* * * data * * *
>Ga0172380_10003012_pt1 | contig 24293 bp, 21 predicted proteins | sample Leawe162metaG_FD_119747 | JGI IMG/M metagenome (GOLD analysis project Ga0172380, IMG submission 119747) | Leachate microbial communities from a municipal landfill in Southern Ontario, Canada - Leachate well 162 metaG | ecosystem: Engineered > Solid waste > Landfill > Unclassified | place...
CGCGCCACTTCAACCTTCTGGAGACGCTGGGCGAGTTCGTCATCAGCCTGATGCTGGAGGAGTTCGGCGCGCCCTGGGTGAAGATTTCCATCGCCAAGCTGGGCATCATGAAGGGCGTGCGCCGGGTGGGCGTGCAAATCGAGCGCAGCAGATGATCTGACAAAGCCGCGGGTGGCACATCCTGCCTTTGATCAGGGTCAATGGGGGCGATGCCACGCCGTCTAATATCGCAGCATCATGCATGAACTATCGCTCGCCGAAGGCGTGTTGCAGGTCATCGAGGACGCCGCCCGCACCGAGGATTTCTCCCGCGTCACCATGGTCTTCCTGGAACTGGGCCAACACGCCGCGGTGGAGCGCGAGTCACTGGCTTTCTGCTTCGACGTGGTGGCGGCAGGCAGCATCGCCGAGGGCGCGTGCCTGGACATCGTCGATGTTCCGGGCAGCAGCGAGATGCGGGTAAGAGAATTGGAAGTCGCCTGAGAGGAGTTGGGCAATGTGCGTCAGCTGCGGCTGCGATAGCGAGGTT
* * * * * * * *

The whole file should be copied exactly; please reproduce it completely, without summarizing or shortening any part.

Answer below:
>Ga0172380_10003012_pt1 | contig 24293 bp, 21 predicted proteins | sample Leawe162metaG_FD_119747 | JGI IMG/M metagenome (GOLD analysis project Ga0172380, IMG submission 119747) | Leachate microbial communities from a municipal landfill in Southern Ontario, Canada - Leachate well 162 metaG | ecosystem: Engineered > Solid waste > Landfill > Unclassified | place...
CGCGCCACTTCAACCTTCTGGAGACGCTGGGCGAGTTCGTCATCAGCCTGATGCTGGAGGAGTTCGGCGCGCCCTGGGTGAAGATTTCCATCGCCAAGCTGGGCATCATGAAGGGCGTGCGCCGGGTGGGCGTGCAAATCGAGCGCAGCAGATGATCTGACAAAGCCGCGGGTGGCACATCCTGCCTTTGATCAGGGTCAATGGGGGCGATGCCACGCCGTCTAATATCGCAGCATCATGCATGAACTATCGCTCGCCGAAGGCGTGTTGCAGGTCATCGAGGACGCCGCCCGCACCGAGGATTTCTCCCGCGTCACCATGGTCTTCCTGGAACTGGGCCAACACGCCGCGGTGGAGCGCGAGTCACTGGCTTTCTGCTTCGACGTGGTGGCGGCAGGCAGCATCGCCGAGGGCGCGTGCCTGGACATCGTCGATGTTCCGGGCAGCAGCGAGATGCGGGTAAGAGAATTGGAAGTCGCCTGAGAGGAGTTGGGCAATGTGCGTCAGCTGCGGCTGCGATAGCGAGGTT